Shabbat Chol HaMoed Sukkot

October 27, 2016

 

Shabbat Chol haMoed Sukkot: The Haftarah read on Shabbat Chol HaMoed Sukkot

The Haftara read on the Shabbat of Chol HaMoed Sukkot comes from Sefer Yechezkel, Chapter 38.  This is the prophecy of Gog U'Magog.


Gog is a ruler over Magog who attacks the Jewish people after the Jewish people have come together in Israel. Hashem warns that Gog, along with Gog's allies will be defeated by the Hashem's supernatural disasters.


What did Chazal have in mind by connecting this prophecy with the Chag of Sukkot? The Yalkut Shimoni (653) connects two pesukim, one from the Vayikra, 23:42 and one in Yishayahu, 4:6).  The Pasuk in Vayikrah commands us:   

 ...בַּסֻּכֹּת תֵּשְׁבוּ, שִׁבְעַת יָמִים 

one should dwell in sukkot for seven days.  

The pasuk in Yishayahu says:  

וְסֻכָּה תִּהְיֶה לְצֵל-יוֹמָם, מֵחֹרֶב; וּלְמַחְסֶה, וּלְמִסְתּוֹר, מִזֶּרֶם, וּמִמָּטָר

And there should be a sukkah for shade by day and for refuge and shelter from downpours and rain.

The Radak suggests that the name Gog and Magog are related to the Hebrew word for Gag - roof.
A roof is a stable and sturdy structure, made by people, which offers a person protection, a sense of security or comfort. This, of course, is the antithesis to the temporary dwelling within the sukkah, with a "roof" of s'chach, which offers no protection from rain, wind and cold (or even potential hurricanes!). It is for that reason that Rabbeinu Tam disqualifies a "rainproof" sukkah for the mitzvah.  

Yechezkel depicted the empire of Magog as an arrogant people, dependent on themselves alone and overconfident in their ability as individuals to achieve and overpower others.  Through its own resources and talents, they believe that they will endure under the "roof" they built for themselves.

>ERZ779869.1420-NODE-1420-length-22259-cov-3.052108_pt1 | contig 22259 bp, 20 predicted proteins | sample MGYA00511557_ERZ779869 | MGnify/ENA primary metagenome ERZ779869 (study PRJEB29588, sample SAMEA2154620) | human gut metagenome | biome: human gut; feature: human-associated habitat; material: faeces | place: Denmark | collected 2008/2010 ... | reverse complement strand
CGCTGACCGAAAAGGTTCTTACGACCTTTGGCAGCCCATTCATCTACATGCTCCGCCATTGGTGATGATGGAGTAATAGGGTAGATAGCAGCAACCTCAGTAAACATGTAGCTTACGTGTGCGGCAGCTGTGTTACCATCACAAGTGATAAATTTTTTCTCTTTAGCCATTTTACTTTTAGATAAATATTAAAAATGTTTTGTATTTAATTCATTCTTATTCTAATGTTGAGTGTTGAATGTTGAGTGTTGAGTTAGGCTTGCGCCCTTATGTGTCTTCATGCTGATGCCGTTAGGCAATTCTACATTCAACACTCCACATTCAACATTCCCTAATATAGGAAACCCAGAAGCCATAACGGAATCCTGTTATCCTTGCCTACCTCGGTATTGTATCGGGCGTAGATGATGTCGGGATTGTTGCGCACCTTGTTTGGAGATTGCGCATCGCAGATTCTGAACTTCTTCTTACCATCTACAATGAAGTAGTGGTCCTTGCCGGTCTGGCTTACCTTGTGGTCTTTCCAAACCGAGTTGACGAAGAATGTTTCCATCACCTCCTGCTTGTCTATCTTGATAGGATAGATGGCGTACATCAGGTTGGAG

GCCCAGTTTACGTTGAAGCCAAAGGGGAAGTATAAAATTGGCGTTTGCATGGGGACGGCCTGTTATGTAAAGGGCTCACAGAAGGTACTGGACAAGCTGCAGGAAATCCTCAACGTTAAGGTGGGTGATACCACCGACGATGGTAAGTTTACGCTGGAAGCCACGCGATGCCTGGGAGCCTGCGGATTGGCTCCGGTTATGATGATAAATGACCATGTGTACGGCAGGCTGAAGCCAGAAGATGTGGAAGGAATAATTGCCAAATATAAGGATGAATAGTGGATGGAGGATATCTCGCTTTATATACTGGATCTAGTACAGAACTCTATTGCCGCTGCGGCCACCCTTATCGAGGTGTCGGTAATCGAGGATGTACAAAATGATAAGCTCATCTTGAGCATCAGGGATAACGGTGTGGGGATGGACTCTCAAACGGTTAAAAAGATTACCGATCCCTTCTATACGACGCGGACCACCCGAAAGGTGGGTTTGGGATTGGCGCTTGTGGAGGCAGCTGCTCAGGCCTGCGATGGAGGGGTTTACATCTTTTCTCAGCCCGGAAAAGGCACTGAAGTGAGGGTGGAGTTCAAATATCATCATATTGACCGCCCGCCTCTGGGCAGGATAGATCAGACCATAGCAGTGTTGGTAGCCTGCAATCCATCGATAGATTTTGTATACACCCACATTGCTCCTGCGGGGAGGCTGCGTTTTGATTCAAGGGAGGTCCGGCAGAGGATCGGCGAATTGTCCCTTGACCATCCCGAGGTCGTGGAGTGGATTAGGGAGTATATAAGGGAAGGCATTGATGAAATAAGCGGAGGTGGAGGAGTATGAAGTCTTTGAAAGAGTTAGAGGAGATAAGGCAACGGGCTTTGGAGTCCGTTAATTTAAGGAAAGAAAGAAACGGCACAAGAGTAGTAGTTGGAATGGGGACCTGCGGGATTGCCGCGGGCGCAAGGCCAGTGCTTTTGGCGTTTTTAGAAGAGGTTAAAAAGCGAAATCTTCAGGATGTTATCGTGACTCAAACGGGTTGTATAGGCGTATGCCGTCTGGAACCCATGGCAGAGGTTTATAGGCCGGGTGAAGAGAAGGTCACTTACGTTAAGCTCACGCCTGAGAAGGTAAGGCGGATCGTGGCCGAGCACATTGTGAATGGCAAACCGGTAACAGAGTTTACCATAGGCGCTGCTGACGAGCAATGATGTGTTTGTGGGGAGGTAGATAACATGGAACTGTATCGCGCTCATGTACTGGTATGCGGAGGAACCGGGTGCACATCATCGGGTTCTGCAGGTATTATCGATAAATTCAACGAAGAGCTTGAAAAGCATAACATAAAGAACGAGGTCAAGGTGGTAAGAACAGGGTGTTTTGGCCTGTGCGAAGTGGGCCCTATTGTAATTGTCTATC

The Radak explains that the Mitzvah of sukkah, of course, conveys this dependency on Hashem alone.  We are a nation who does not rely on our creativity, talents and strength alone.  Our efforts are nothing without Hashem's ongoing support and protection.


Perhaps adding to why we read this specifically on Shabbat Chol HaMoed Sukkot:  Shabbat is the time where we rekindle our awareness of Hashem as borei Olam, the creator of the world.  the One to whom everything is formed and dependent.  This recognition coupled with the appreciation of what the fragility and instability of the sukkah represents to us reminds us of the protection and embrace of HaKadosh Baruch Hu in our lives.

As disappointing as rain or challenging weather conditions might be during Sukkot, perhaps it there is a positive perspective to witness the fact that the sukkot as a structure is not sufficient to protect us.  It is Hashem alone. This is presented to us on Sukkot. The representation of the  "gag" - human self reliance of the sturdy roof juxtaposed with that of the sukkah - our sense of vulnerability, serves to remind us of the important message of true dependency and acknowledgement of Hashem's protection over us in our lives. 

Wishing you a Shabbat Shalom and Chag Sameach!

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